Dorothy Malone

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Dorothy Malone
Dorothy Malone - Written on the Wind - Studio Publicity Photo.jpg
Studio publicity photo of Dorothy Malone in Written on the Wind, 1956
BornDorothy Eloise Maloney
(1925-01-30) January 30, 1925 (age 88)
Chicago, Illinois, U.S.
OccupationActress
Years active1943–1992
Spouse(s)Jacques Bergerac
(m.1959–1964; divorced)
Robert Tomarkin
(m.1969; divorced)
Charles Huston Bell
(m.1971–1974; divorced)
 
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Dorothy Malone
Dorothy Malone - Written on the Wind - Studio Publicity Photo.jpg
Studio publicity photo of Dorothy Malone in Written on the Wind, 1956
BornDorothy Eloise Maloney
(1925-01-30) January 30, 1925 (age 88)
Chicago, Illinois, U.S.
OccupationActress
Years active1943–1992
Spouse(s)Jacques Bergerac
(m.1959–1964; divorced)
Robert Tomarkin
(m.1969; divorced)
Charles Huston Bell
(m.1971–1974; divorced)

Dorothy Malone (born January 30, 1925) is an American actress. Her film career began in 1943, and in her early years she played small roles, mainly in B-movies. After a decade in films, she began to acquire a more glamorous image, particularly after her performance in Written on the Wind (1956), for which she won the Academy Award for Best Supporting Actress. Her film career reached its peak by the beginning of the 1960s, and she achieved later success with her television role as Constance MacKenzie on Peyton Place from 1964 to 1968. Less active in her later years, Malone returned to films in 1992 as the friend of Sharon Stone's character in Basic Instinct.[1]

Early life and career[edit]

Malone was born Dorothy Eloise Maloney in Chicago. Her family moved to Dallas, Texas, where she worked as a child model and began acting in school plays at Ursuline Convent and Highland Park High School. While performing at Southern Methodist University, she was spotted by an RKO talent agent and was signed to a studio contract, making her film debut in 1943 in The Falcon and the Co-Eds.[1]

Much of Malone's early career was spent in supporting roles in B-movies, many of them Westerns, although on occasion she played small but memorable roles, such as the brainy, lusty, bespectacled bookstore clerk in The Big Sleep (1946) with Humphrey Bogart, and the love interest of Dean Martin in the musical-comedy Artists and Models (1955).[1]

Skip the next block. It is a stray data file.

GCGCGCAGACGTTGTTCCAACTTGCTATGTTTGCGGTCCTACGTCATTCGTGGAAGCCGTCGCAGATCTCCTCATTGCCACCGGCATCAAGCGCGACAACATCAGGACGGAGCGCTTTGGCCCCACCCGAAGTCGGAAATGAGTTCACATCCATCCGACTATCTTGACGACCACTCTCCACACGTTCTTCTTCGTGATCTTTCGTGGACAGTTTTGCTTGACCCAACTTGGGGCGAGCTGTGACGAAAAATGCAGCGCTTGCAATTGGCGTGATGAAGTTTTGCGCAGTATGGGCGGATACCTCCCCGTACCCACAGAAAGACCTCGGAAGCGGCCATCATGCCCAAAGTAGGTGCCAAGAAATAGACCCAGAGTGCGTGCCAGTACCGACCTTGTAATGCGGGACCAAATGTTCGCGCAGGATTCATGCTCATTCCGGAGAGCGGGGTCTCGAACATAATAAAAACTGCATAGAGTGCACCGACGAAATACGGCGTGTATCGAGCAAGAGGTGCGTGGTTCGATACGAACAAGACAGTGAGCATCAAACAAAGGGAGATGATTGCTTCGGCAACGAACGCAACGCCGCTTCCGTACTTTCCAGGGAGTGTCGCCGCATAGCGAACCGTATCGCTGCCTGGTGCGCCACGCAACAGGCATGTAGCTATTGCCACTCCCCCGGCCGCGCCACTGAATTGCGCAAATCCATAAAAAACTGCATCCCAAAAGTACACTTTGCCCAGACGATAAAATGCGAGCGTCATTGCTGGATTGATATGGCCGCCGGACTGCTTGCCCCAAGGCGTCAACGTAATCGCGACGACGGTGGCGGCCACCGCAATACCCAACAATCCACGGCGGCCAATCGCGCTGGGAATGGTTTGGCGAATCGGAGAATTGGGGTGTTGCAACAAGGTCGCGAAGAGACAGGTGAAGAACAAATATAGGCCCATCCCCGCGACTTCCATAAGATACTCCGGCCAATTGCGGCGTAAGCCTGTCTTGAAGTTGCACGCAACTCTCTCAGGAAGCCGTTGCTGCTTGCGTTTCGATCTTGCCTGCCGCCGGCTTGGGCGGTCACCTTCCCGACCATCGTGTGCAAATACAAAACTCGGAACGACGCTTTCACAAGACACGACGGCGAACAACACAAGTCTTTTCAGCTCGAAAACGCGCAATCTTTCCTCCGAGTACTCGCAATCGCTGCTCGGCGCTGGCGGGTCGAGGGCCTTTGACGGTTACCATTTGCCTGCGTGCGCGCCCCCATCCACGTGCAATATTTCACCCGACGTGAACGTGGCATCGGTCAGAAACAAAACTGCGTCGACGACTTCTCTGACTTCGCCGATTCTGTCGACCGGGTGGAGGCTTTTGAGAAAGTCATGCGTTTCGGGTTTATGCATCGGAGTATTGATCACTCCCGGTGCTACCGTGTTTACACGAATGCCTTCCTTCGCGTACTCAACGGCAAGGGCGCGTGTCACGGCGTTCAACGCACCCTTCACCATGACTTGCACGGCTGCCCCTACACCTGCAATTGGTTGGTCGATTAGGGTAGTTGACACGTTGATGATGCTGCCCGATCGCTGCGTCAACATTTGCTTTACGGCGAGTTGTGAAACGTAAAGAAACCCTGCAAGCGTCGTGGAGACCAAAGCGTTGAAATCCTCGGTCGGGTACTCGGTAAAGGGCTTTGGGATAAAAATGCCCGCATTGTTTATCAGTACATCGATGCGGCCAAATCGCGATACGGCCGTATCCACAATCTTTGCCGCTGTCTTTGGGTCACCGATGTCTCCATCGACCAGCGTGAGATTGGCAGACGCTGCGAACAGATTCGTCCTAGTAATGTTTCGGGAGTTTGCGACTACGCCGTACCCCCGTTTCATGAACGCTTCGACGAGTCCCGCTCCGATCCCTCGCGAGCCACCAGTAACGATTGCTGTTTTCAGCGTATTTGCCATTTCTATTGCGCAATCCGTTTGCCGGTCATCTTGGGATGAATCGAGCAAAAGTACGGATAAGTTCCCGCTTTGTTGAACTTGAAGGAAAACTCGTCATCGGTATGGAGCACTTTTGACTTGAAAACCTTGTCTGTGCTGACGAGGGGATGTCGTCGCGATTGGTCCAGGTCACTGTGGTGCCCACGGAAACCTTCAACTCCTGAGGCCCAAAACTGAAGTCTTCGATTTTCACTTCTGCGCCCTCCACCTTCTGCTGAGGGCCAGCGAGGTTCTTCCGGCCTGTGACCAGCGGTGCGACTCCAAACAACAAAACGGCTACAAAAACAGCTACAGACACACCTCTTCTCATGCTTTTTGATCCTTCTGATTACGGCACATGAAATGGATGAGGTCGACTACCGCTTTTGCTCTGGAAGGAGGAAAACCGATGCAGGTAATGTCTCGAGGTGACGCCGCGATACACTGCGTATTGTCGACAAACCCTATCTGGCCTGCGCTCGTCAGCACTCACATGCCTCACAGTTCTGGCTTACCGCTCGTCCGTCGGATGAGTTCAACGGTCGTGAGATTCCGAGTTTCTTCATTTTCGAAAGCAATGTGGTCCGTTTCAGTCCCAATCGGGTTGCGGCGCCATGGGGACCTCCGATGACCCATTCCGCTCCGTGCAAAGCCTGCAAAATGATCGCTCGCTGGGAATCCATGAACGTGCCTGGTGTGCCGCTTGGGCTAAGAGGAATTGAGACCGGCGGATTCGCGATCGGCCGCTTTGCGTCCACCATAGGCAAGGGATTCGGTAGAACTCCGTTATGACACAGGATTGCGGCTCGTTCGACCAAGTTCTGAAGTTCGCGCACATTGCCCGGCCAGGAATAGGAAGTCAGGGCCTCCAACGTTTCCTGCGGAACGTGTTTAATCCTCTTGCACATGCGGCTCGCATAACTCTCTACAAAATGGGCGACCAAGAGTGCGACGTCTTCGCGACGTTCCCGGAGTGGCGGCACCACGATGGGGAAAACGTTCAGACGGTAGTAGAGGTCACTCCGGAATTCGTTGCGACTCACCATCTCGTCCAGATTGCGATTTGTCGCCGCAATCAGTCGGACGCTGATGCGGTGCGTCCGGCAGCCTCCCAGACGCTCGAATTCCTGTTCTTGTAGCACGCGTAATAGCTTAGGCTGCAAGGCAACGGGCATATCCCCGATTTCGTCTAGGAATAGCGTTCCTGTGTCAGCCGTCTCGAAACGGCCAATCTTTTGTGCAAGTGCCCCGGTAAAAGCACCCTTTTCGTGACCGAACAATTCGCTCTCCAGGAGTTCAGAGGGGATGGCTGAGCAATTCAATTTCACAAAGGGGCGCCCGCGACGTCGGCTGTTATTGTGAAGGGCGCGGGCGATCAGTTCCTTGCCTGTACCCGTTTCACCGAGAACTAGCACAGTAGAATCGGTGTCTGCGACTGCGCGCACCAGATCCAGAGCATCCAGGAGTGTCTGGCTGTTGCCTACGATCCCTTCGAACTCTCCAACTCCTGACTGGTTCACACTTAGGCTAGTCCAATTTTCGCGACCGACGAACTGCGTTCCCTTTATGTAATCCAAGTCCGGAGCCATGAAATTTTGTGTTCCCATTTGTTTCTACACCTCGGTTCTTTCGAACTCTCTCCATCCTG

Transformation[edit]

Dorothy Malone in Written on the Wind, 1956

By 1956, Malone transformed herself into a platinum blonde and shed her "good girl" image when she co-starred with Rock Hudson, Lauren Bacall, and Robert Stack in director Douglas Sirk's drama Written on the Wind. Her portrayal of the dipso-nymphomaniac daughter of a Texas oil baron won her the Academy Award for Best Supporting Actress. As a result, she was offered more substantial roles in such films as Too Much, Too Soon, where she portrayed Diana Barrymore, Man of a Thousand Faces (with James Cagney), and Warlock (with Henry Fonda and Richard Widmark). Additional screen credits include The Tarnished Angels (in which she reunited with former co-stars Hudson and Stack and director Sirk), The Last Voyage (with Stack) and The Last Sunset (with Hudson).[1]

Later career[edit]

On New Years Day 1956, she appeared with John Ericson in the episode "Mutiny" of CBS's Appointment with Adventure. She guest-starred on NBC's 1958-1959 western series, Cimarron City.

Dorothy Malone in Peyton Place

During the 1963-1964 season, Malone guest starred on ABC's circus drama The Greatest Show on Earth, starring Jack Palance. From 1964-1968, she played the lead role of Constance MacKenzie on the ABC prime time serial Peyton Place except for a brief stretch where she was absent due to surgery. Lola Albright filled in until her return. In 1968, she was written out of the show after complaining that she was given little to do. Malone sued 20th Century-Fox for $1.6 million for breach of contract; it was settled out of court. She would later return to the role in the TV movies Murder in Peyton Place (1977) and Peyton Place: The Next Generation (1985). Malone had a featured role in the miniseries Rich Man, Poor Man (1976). In her last screen appearance, she played a mother convicted of murdering her family in Basic Instinct (1992) with Michael Douglas and Sharon Stone.[1]

Dallas producers approached Malone to step into the role of Miss Ellie Ewing when Barbara Bel Geddes vacated the role in 1984. She declined.[1]

Personal life[edit]

Malone has been married and divorced three times and has two daughters, Mimi and Diane, from her first marriage to actor Jacques Bergerac. Her star in the Hollywood Walk of Fame is located at 1718 Vine. As of 2011, Malone is retired and living in Dallas, Texas.[1] Malone is a Catholic.[2]

Filmography[edit]

Awards and nominations[edit]

References[edit]

  1. ^ a b c d e f g h i "Dorothy Malone". Retrieved August 5, 2012. 
  2. ^ http://www.fumceunice.org/About.html
  3. ^ "Dorothy Malone". Internet Movie Database. Retrieved August 5, 2012. 
  4. ^ "Awards for Dorothy Malone". Internet Movie Database. Retrieved August 5, 2012. 

External links[edit]